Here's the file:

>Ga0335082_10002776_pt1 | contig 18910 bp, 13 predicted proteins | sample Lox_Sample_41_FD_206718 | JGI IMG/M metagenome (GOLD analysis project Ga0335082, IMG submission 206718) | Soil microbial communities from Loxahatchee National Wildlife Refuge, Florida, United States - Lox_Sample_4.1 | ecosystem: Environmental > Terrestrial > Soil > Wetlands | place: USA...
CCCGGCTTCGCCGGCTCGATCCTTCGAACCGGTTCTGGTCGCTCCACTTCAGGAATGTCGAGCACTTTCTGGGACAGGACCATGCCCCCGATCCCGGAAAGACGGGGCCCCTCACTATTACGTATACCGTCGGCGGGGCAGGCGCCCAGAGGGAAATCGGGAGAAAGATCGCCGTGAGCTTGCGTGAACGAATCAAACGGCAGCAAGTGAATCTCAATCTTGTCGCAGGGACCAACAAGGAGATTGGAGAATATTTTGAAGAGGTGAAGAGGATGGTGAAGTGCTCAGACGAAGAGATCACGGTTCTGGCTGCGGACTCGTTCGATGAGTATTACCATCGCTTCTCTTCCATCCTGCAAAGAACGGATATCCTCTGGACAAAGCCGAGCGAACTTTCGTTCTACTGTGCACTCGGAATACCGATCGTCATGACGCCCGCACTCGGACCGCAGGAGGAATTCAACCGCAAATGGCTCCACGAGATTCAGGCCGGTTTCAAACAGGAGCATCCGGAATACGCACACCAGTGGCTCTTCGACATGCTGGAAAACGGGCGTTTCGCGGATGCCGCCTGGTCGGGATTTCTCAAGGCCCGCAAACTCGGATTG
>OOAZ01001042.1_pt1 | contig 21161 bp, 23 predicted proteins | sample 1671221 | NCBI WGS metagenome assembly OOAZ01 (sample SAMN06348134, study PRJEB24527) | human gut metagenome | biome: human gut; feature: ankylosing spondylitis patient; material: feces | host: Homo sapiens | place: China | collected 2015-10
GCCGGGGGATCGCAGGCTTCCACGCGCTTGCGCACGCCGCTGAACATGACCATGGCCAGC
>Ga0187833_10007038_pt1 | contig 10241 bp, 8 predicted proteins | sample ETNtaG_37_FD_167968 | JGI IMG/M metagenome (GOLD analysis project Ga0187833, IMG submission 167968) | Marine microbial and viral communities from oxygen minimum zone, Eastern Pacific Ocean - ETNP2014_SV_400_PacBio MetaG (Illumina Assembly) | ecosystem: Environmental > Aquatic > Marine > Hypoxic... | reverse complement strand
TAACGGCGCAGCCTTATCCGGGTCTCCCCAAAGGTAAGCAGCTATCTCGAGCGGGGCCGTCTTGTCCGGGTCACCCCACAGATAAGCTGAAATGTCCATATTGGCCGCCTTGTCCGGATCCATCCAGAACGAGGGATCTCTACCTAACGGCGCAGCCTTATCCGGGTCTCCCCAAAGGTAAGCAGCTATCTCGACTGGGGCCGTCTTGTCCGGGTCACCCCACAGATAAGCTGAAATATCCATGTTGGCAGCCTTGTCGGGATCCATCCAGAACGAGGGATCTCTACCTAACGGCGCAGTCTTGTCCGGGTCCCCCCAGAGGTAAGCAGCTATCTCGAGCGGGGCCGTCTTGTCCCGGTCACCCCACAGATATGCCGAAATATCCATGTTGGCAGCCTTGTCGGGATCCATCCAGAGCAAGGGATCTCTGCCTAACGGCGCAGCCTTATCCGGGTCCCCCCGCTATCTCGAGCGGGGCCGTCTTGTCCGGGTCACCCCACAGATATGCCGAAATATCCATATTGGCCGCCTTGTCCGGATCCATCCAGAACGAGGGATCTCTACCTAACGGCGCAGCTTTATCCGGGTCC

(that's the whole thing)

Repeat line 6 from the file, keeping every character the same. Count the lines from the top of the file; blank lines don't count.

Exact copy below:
TAACGGCGCAGCCTTATCCGGGTCTCCCCAAAGGTAAGCAGCTATCTCGAGCGGGGCCGTCTTGTCCGGGTCACCCCACAGATAAGCTGAAATGTCCATATTGGCCGCCTTGTCCGGATCCATCCAGAACGAGGGATCTCTACCTAACGGCGCAGCCTTATCCGGGTCTCCCCAAAGGTAAGCAGCTATCTCGACTGGGGCCGTCTTGTCCGGGTCACCCCACAGATAAGCTGAAATATCCATGTTGGCAGCCTTGTCGGGATCCATCCAGAACGAGGGATCTCTACCTAACGGCGCAGTCTTGTCCGGGTCCCCCCAGAGGTAAGCAGCTATCTCGAGCGGGGCCGTCTTGTCCCGGTCACCCCACAGATATGCCGAAATATCCATGTTGGCAGCCTTGTCGGGATCCATCCAGAGCAAGGGATCTCTGCCTAACGGCGCAGCCTTATCCGGGTCCCCCCGCTATCTCGAGCGGGGCCGTCTTGTCCGGGTCACCCCACAGATATGCCGAAATATCCATATTGGCCGCCTTGTCCGGATCCATCCAGAACGAGGGATCTCTACCTAACGGCGCAGCTTTATCCGGGTCC